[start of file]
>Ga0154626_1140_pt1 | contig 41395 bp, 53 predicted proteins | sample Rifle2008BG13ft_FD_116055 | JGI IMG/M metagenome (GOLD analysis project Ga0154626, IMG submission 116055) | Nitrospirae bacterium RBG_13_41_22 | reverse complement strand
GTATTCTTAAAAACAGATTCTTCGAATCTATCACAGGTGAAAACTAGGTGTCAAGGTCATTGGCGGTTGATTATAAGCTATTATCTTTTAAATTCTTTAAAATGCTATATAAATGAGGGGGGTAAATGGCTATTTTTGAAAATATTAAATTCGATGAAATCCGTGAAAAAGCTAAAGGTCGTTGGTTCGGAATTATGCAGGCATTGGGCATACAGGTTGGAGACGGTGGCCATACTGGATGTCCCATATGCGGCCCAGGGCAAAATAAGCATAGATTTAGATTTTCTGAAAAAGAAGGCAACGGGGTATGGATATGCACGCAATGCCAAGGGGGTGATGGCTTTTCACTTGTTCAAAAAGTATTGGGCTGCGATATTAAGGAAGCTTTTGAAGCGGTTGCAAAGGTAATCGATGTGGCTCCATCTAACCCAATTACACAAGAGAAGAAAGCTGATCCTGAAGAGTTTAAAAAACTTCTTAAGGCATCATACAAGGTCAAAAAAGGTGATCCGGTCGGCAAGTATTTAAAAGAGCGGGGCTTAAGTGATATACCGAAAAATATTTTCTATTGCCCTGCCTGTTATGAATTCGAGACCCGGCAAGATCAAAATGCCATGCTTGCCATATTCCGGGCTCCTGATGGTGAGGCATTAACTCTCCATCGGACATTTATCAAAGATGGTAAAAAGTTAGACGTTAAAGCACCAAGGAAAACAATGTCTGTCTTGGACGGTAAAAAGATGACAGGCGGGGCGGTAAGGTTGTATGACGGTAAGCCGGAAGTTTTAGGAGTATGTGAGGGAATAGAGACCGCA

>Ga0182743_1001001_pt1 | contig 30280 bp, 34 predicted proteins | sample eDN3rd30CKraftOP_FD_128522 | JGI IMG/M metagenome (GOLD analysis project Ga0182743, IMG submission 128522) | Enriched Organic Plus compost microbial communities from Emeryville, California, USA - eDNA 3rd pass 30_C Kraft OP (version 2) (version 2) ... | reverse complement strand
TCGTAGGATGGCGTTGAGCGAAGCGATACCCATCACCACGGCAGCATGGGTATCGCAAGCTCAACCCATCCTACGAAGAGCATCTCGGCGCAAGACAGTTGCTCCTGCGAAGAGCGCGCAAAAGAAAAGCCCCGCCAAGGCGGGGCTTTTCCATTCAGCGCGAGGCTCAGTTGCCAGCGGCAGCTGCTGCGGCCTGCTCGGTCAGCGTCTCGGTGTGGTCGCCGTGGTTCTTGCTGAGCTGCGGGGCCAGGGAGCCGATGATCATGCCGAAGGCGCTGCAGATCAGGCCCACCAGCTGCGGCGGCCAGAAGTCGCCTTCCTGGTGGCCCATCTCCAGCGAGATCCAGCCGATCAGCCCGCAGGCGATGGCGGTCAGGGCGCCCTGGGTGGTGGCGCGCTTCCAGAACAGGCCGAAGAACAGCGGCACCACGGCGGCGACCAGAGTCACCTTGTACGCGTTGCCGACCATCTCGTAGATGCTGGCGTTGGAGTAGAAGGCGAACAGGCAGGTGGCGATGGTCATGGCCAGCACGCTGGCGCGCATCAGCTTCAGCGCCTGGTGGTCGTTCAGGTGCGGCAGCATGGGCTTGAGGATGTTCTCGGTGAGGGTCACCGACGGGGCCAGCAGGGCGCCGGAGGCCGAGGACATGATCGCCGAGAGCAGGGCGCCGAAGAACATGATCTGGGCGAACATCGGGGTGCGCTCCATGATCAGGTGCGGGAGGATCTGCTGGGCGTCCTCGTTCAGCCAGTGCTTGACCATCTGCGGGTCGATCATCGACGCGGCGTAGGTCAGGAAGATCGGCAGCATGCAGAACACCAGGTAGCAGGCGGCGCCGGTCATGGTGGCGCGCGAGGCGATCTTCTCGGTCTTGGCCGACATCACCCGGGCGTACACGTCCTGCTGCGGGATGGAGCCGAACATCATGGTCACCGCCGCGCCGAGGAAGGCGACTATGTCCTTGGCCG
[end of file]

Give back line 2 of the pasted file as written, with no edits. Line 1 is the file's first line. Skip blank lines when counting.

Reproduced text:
GTATTCTTAAAAACAGATTCTTCGAATCTATCACAGGTGAAAACTAGGTGTCAAGGTCATTGGCGGTTGATTATAAGCTATTATCTTTTAAATTCTTTAAAATGCTATATAAATGAGGGGGGTAAATGGCTATTTTTGAAAATATTAAATTCGATGAAATCCGTGAAAAAGCTAAAGGTCGTTGGTTCGGAATTATGCAGGCATTGGGCATACAGGTTGGAGACGGTGGCCATACTGGATGTCCCATATGCGGCCCAGGGCAAAATAAGCATAGATTTAGATTTTCTGAAAAAGAAGGCAACGGGGTATGGATATGCACGCAATGCCAAGGGGGTGATGGCTTTTCACTTGTTCAAAAAGTATTGGGCTGCGATATTAAGGAAGCTTTTGAAGCGGTTGCAAAGGTAATCGATGTGGCTCCATCTAACCCAATTACACAAGAGAAGAAAGCTGATCCTGAAGAGTTTAAAAAACTTCTTAAGGCATCATACAAGGTCAAAAAAGGTGATCCGGTCGGCAAGTATTTAAAAGAGCGGGGCTTAAGTGATATACCGAAAAATATTTTCTATTGCCCTGCCTGTTATGAATTCGAGACCCGGCAAGATCAAAATGCCATGCTTGCCATATTCCGGGCTCCTGATGGTGAGGCATTAACTCTCCATCGGACATTTATCAAAGATGGTAAAAAGTTAGACGTTAAAGCACCAAGGAAAACAATGTCTGTCTTGGACGGTAAAAAGATGACAGGCGGGGCGGTAAGGTTGTATGACGGTAAGCCGGAAGTTTTAGGAGTATGTGAGGGAATAGAGACCGCA